This is a specialist TV with a unique feature. When you are finished watching the TV and you turn it off, it doesn’t switch to a black screen. Instead, it comes to life with vibrant artwork and photographs.
The idea is that it is a TV for those who hate how a black rectangle can spoil the look of their room. Instead of a huge screen dominating with nothing interesting about it, you can instead enjoy vibrant images that look amazing.
It can even scan the wallpaper in your home, and replicate it, so the TV blends in if you want it to almost completely disappear.
The reason I mention it is because, when in Art Mode, the TV is not really off. And so you’re burning through a lot more electricity than you would be with a regular TV in standby mode.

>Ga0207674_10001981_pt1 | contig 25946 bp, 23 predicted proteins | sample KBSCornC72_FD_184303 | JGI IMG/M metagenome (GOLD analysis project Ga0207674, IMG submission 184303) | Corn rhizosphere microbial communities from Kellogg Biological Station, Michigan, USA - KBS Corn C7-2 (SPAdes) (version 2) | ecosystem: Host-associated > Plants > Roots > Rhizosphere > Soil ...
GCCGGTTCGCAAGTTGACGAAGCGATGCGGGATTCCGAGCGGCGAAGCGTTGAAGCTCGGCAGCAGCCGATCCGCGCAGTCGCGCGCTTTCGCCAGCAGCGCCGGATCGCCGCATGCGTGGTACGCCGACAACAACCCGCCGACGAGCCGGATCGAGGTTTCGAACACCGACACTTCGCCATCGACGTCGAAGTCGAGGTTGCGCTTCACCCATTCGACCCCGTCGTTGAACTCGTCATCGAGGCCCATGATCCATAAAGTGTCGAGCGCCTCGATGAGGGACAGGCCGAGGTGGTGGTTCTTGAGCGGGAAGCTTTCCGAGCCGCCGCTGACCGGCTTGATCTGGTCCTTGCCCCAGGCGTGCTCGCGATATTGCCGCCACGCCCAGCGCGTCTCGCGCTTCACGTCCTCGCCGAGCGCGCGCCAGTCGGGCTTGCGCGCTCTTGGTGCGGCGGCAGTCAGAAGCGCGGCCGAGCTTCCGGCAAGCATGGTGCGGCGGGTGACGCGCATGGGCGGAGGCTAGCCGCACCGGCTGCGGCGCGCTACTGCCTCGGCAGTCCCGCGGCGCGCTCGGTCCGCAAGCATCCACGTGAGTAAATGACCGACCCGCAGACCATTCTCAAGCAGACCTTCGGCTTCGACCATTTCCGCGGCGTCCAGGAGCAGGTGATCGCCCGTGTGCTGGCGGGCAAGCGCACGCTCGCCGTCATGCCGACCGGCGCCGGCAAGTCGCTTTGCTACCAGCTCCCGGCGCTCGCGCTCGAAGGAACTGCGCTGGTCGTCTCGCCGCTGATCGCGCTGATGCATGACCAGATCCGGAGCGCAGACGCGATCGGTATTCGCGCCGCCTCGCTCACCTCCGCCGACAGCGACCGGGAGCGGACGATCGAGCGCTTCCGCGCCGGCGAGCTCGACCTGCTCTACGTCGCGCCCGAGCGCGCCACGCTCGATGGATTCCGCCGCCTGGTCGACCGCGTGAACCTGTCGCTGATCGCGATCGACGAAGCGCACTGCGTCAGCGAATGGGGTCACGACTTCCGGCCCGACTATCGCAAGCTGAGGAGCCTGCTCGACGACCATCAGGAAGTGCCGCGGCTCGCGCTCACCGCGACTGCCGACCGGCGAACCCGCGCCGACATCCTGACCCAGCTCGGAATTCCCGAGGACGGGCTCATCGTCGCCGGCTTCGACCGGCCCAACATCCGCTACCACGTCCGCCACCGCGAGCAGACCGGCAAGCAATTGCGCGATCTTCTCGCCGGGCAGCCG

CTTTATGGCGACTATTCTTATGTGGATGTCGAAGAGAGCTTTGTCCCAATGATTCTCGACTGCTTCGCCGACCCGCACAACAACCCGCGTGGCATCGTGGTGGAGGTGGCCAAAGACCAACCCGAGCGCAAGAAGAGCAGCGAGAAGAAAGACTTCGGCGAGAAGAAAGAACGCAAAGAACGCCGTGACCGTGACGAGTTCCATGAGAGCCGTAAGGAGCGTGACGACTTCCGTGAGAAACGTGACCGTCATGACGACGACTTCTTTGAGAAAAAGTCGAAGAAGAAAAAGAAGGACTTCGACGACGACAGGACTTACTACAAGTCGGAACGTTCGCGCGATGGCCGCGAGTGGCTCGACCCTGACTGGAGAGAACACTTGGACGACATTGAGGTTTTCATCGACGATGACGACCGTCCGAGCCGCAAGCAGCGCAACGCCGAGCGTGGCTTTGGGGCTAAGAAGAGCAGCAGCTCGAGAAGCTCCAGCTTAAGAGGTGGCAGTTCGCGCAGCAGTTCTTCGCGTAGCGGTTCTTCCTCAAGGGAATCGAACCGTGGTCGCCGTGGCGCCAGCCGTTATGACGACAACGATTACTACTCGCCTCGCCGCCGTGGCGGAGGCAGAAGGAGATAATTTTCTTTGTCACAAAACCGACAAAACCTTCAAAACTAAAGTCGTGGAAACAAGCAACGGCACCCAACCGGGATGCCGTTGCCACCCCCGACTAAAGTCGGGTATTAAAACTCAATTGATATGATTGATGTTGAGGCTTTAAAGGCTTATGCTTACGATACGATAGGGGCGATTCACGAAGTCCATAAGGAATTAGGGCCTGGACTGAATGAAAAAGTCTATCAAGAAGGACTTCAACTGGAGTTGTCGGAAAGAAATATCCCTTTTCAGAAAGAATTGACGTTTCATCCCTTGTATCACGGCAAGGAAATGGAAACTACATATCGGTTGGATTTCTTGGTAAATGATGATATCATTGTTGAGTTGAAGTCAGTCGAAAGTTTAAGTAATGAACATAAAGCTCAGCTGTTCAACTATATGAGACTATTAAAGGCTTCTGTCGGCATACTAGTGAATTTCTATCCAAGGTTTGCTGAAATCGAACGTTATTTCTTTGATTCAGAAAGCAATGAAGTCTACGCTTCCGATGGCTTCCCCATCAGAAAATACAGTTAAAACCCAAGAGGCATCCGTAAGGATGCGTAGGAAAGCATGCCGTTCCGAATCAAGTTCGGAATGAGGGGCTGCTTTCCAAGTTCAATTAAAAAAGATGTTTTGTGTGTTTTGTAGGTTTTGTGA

You should be careful with any TV that has options to let you leave the screen on, whether for a purpose or as a convenience. As you might just be using a lot of unnecessary power.
Read more: Does the Samsung Frame TV Use A Lot of Electricity?
The Bottom Line
TVs are not the most power-hungry devices in your home, but leaving any device switched on when you’re not using it is wasteful.
I’m not saying you should turn it off every time you leave a room for five minutes. If you’re only walking into the kitchen to check on dinner, it’s not worth turning it off to turn it back on again.
But if you know you’re guilty of bad habits, leaving it switched on for hours at a time or even overnight when nobody is watching, you could make some decent savings.
And if you can turn it off completely, instead of leaving it on standby, you may not save much but you’ll be helping lower the overall power demand of the country – and that can only be a good thing.